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MTN@20; mixed feelings of pride and frustration

It is 20 years since MTN Uganda started doing business in Uganda. And what a journey it has been. JEFF MBANGA looks back at the impact the telecom giant has had on the economy.

From breaking the monopoly that Celtel Uganda enjoyed to spearheading the revolution that is the mobile money service, MTN enjoys a special seat on the table of giants that have transformed Uganda’s economy for the better.

The company’s huge investments have contributed to the economy on at least three fronts: tax payments to the country’s treasury; employment opportunities from within company and the numerous service providers; and deepening mobile telephony and financial services.

And yet, as the Uganda Communications Commission assesses MTN’s performance for the last two decades, special attention needs to be placed on the kind of company MTN is gradually becoming, and weigh the risks and opportunities that action comes with.

Playing second fiddle to Celtel Uganda, MTN Uganda embarked on a simple strategy – exploit Celtel’s laxity and make investments where few dared to venture.

It took MTN less than five years to dominate and cement its position as Uganda’s number one telecom company in terms of investments and network coverage. And the company has since then defended that position ruthlessly, using a take-no-prisoners approach.

While MTN’s business strategy is commendable, it is important to look at how aggressive the company has been and whether, along the line, it has also engaged in anti-competitive practices that stifle growth. This is because for a company the size of MTN, there is always a high temptation to choke other smaller players out of the market, and ultimately pay little allegiance to the regulator.

There are a couple of worrying examples. Let us start with issue of tax. MTN Uganda’s parent company, MTN Group, is structured in such a way where it shifts revenues made in fairly high-tax jurisdictions such as Uganda to the tax haven that is Mauritius.

There is an ongoing tax arbitration case where MTN Uganda was accused of hiring management services it did not need from MTN Mauritius. Uganda Revenue Authority accused MTN Uganda of using the trick as part of a plan to balloon its costs in Uganda and lower its tax bills.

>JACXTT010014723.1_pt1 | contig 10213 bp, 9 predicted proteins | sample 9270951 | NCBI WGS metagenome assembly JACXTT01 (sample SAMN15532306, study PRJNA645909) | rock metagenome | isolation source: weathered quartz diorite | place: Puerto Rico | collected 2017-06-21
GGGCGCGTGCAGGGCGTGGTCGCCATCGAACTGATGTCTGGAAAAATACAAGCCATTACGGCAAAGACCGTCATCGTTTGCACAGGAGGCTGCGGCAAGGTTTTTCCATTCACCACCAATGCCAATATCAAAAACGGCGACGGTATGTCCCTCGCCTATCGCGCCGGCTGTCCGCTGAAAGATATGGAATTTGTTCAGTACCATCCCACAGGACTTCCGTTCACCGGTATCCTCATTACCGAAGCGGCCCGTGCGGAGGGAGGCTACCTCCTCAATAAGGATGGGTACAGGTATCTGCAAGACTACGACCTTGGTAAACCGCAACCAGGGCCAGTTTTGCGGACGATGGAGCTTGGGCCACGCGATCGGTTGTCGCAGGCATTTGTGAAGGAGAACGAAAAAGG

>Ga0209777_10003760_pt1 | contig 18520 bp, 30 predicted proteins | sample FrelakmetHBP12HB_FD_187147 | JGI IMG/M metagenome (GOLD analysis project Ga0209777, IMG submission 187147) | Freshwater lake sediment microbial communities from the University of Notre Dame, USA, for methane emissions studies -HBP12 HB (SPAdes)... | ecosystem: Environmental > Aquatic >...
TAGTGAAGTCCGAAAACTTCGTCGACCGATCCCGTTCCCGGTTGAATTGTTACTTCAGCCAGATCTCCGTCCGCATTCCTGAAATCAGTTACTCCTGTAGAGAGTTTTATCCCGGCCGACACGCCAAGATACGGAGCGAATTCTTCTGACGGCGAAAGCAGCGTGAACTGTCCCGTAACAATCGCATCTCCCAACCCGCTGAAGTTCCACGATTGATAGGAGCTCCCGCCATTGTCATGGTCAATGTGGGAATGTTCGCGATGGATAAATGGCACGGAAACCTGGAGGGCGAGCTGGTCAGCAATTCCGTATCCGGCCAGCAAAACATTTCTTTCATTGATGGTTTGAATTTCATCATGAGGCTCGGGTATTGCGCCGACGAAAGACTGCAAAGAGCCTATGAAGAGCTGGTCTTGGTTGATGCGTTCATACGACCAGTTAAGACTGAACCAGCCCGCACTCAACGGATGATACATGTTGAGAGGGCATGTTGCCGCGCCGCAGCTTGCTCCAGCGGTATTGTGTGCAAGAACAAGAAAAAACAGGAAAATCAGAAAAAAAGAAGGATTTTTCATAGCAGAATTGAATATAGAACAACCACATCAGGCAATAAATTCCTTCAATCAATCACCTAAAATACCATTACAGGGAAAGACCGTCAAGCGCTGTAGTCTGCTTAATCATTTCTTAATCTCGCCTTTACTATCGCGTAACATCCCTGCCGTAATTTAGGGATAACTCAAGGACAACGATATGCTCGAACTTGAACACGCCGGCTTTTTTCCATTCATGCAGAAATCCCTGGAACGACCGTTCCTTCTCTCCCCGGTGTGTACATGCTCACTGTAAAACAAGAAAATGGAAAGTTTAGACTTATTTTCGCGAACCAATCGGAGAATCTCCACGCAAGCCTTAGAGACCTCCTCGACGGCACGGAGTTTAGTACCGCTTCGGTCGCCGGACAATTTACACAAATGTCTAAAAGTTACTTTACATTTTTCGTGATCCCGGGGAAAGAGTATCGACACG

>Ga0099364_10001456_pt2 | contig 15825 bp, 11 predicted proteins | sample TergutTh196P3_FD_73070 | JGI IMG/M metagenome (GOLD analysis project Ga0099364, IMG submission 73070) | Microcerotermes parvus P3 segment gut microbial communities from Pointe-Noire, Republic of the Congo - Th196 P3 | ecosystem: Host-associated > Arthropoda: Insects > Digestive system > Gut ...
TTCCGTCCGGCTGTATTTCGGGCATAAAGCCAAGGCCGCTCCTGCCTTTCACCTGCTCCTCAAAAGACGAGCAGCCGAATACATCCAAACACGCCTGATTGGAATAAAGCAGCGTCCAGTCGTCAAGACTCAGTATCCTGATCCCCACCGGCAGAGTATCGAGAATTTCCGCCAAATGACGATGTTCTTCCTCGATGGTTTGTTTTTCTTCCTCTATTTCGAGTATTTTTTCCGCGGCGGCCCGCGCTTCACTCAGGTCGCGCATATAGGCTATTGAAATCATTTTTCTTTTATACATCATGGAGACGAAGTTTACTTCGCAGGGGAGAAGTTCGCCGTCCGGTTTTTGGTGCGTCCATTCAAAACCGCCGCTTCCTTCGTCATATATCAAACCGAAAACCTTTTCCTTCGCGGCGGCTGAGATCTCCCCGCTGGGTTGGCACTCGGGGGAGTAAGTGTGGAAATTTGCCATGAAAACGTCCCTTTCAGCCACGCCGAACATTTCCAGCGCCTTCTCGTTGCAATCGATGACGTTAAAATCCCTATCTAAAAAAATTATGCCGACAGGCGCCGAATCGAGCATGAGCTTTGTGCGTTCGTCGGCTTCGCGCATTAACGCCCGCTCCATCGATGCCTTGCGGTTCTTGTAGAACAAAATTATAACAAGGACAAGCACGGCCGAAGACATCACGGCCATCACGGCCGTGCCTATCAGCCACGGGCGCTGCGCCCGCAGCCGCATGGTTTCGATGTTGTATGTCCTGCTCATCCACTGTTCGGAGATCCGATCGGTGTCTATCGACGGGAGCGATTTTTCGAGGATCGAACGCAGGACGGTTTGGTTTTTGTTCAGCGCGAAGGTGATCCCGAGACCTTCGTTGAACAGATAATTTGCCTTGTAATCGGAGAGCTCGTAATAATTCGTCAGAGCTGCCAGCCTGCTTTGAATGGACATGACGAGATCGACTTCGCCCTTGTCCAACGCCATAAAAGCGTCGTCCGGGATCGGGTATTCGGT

When URA tried to further investigate the matter, it was frustrated by the insufficient information it received from MTN Uganda.

Although MTN Uganda is the biggest taxpayer in the country, it is important that it pays the right amount of tax. If MTN Uganda does not do that, the threat of this becoming a precedent then becomes real.

Then there is MTN Uganda’s anti-competitive behaviour. A recent March 2018 evaluation report on MTN Uganda, carried out by the Uganda Communications Commission, lists a number of companies whose businesses have been frustrated because of the South African telecom firm.

That frustration has been born out of MTN Uganda’s reluctance to agree to interconnection agreements. Being the largest telecom company in terms of subscribers in Uganda, new players tend to be desperate to sign up to interconnection agreements with MTN. By law, negotiations for interconnection agreements should take not more than three months after the application is made.

However, when One Solution Limited requested MTN Uganda for interconnection services, it took more than five months for a reply to come. It then took MTN Uganda more than two years to agree to One Solution’s request for interconnection.

Another company, Simbanet, had to wait for more than two years to have MTN Uganda agree to its request. Even then, it took the intervention of UCC to have the deal between the two companies signed.

Roke Telkom has not been as lucky. The company has been waiting for more than five years to have MTN Uganda agree to its request. There is no clear timeline when this will happen.

Another company, Ezee Money, also faced a similar brunt of being denied an opportunity to be hooked to MTN’s network.

In its defence, MTN Uganda, which has just under 12 million subscribers on its network, says the delays and rejections have been due to mainly two reasons: its network was not compatible with those of the applicants, and also it had a right to limit the financial risks it was taking on with these new players.

For example, in Roke Telkom’s case, MTN has declined to sign up to an interconnection agreement with the company because of an earlier separate incident where the company failed on its financial commitments.

Still, UCC says MTN’s reasons are not justifiable. Getting MTN Uganda to toe the regulatory line is important. The company is gradually becoming a huge financial institution as a result of its stellar mobile money service. Regulators such as Bank of Uganda have tweaked their monetary tools in order to mitigate the risks of inflation as a result of the huge volumes of money running through the mobile money system.

Another bigger risk is the issue of illicit funds. Now that it is easier to send money to MTN Uganda’s mobile money system through World Remit, the threat of the flow of illicit money becomes real.

This is where bodies such as the Financial Intelligence Authority come in. The FIA has to have the staff and the expertise to look into any financial impropriety that MTN Uganda might engage.

Twenty years after MTN Uganda came into the market, the company has the task of moving the market in a direction that casts the telecom industry in good light. Smaller players and the regulators hope that MTN Uganda can undertake this role with proper business practices.



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